Video | Honey gathering tribes assert their ancestral rights and way of life – Tamil Nadu & Karnataka

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The Kattunayakans are a honey gathering community in the Gudalur valley. Over generations they have mastered the skills required to take honey out of hives. – Priyashri Mani (upload information 3 July 2012 on Youtube) | Credits: Adivasi Munnetra Sangam | Learn more >>

“Don’t fund our eviction”: honey-collecting tribe pleads with US government
January 20, 2020

Two tribal communities famed for their honey-gathering skills have written to the US authorities urging them to scrap support for a conservation project that could lead to the tribe’s eviction from their ancestral forests.

The villagers, members of India’s Jenu Kuruba (“honey collectors”) tribe, object to the US Fish and Wildlife Service funding a project in Karnataka state, home to the Nagarhole Tiger Reserve, which was created on their tribal lands.

The project is a partnership with Wildlife Conservation Society-India. Its first objective is to “facilitate government-sponsored, voluntary relocation of forest-interior families to new sites outside the forest.” But the Jenu Kuruba are determined to stay in their forests, and view U.S. government money being used in this way as “Aiding and abetting the government and WCS’s plans to evict us from our forests.” 

Other Jenu Kuruba people were previously evicted from Nagarhole, where WCS-India has worked for decades. They told Survival that they were pressured to “voluntarily relocate” after their lives in the forest were rendered impossible, and they were left with no choice. One described it as “a kind of torture.”

Gurumala, a Jenu Kuruba man who was evicted from a nearby tiger reserve 30 years ago, told Survival: “Our children were once independent and free; the whole community was their teacher. After the government came, we lost so much, they moved us out of the forest and restricted our lives. Now our children who grow up here have no freedom. I’m sad that our children have to live like this. I feel very sad that I have to tell our children and grandchildren about our way of life as if it were just a story from the past.”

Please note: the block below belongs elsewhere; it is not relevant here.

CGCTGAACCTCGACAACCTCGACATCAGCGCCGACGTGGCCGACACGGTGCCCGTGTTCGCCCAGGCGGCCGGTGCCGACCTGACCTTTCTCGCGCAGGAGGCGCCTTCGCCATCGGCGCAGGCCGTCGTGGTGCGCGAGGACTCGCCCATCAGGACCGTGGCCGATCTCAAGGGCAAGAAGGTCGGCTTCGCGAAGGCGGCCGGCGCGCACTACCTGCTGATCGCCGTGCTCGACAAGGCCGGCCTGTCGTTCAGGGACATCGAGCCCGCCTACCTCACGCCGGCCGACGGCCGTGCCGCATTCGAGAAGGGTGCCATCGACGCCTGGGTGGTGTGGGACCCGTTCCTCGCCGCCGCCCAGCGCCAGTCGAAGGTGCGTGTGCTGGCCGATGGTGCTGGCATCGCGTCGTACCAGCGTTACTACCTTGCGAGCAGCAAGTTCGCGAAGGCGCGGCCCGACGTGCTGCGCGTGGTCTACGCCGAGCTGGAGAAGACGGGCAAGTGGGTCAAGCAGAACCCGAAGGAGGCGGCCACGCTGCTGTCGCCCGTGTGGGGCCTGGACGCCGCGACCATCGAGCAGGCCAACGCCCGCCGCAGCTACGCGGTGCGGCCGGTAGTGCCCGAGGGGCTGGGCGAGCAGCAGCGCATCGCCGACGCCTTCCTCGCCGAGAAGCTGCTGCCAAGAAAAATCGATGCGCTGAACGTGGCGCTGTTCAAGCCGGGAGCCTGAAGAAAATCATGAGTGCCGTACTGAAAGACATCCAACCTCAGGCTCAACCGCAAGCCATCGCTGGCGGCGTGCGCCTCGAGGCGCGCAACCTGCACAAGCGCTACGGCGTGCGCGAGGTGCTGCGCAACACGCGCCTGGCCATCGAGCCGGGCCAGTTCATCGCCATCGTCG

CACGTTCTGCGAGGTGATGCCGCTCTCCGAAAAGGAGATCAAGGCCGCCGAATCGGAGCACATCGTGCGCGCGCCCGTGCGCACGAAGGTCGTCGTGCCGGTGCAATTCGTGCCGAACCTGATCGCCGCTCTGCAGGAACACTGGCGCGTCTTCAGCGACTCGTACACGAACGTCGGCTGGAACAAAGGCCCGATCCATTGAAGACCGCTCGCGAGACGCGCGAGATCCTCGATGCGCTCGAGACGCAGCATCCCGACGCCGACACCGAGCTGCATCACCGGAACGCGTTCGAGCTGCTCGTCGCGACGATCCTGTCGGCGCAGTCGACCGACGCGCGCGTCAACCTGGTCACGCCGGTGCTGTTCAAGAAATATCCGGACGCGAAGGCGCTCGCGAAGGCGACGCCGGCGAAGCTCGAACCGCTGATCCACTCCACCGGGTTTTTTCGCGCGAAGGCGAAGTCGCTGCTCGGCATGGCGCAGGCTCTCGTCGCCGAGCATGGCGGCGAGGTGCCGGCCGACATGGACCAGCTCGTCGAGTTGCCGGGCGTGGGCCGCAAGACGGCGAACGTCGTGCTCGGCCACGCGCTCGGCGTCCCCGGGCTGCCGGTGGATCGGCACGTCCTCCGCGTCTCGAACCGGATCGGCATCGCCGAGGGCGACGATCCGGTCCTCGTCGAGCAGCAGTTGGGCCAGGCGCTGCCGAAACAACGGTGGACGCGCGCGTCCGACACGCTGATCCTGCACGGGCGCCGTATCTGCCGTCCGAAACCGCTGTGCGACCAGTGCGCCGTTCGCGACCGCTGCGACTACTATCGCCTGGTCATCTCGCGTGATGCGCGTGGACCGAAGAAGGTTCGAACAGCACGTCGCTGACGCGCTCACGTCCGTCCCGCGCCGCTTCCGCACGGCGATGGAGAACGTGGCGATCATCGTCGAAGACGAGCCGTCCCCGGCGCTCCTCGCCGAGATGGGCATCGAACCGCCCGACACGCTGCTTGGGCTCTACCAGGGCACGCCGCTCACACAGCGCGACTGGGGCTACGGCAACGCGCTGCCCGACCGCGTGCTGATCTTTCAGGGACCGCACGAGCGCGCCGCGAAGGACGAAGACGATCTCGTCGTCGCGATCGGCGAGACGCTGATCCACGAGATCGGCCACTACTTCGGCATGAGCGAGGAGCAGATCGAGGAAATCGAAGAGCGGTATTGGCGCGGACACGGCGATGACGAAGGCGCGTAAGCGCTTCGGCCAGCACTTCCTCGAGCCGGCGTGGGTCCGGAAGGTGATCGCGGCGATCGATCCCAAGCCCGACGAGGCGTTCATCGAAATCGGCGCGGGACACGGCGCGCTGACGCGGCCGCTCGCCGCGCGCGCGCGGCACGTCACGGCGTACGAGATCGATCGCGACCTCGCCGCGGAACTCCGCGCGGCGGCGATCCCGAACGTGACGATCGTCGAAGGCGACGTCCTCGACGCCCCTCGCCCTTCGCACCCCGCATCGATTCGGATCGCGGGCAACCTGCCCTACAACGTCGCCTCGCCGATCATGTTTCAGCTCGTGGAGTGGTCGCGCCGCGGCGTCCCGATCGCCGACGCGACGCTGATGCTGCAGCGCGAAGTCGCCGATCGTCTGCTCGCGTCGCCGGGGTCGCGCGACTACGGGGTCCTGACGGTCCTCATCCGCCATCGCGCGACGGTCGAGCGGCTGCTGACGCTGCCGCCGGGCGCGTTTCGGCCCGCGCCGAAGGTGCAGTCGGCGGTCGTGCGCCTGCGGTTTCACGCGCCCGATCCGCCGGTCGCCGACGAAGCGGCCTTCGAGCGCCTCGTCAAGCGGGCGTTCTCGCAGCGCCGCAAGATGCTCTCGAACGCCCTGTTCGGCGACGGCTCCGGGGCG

The WCS is the parent organization of the Bronx Zoo. One of its founders, Madison Grant, was a notorious eugenicist and author of “The Passing of the Great Race”, a book Hitler referred to as his “bible.”

Survival’s research into Indian government-sponsored “voluntary relocations” of tribal people from tiger reserves has found them to be forced evictions, and so illegal under Indian and international law.

The letter comes just weeks after members of the US government’s House Committee on Natural Resources started to investigate WCS’s role in conservation grants tied to human rights abuses. In December the committee wrote to WCS President and CEO, Christián Samper requesting information “related to WCS’s awareness of the occurrence of  human rights abuses, funding for eco-guards or law-enforcement that committed human rights abuses, and policies addressing the rights of indigenous and local peoples.”

A member of the US Congress has also submitted a law that would prohibit the government from funding international conservation groups that fund or support human rights violations.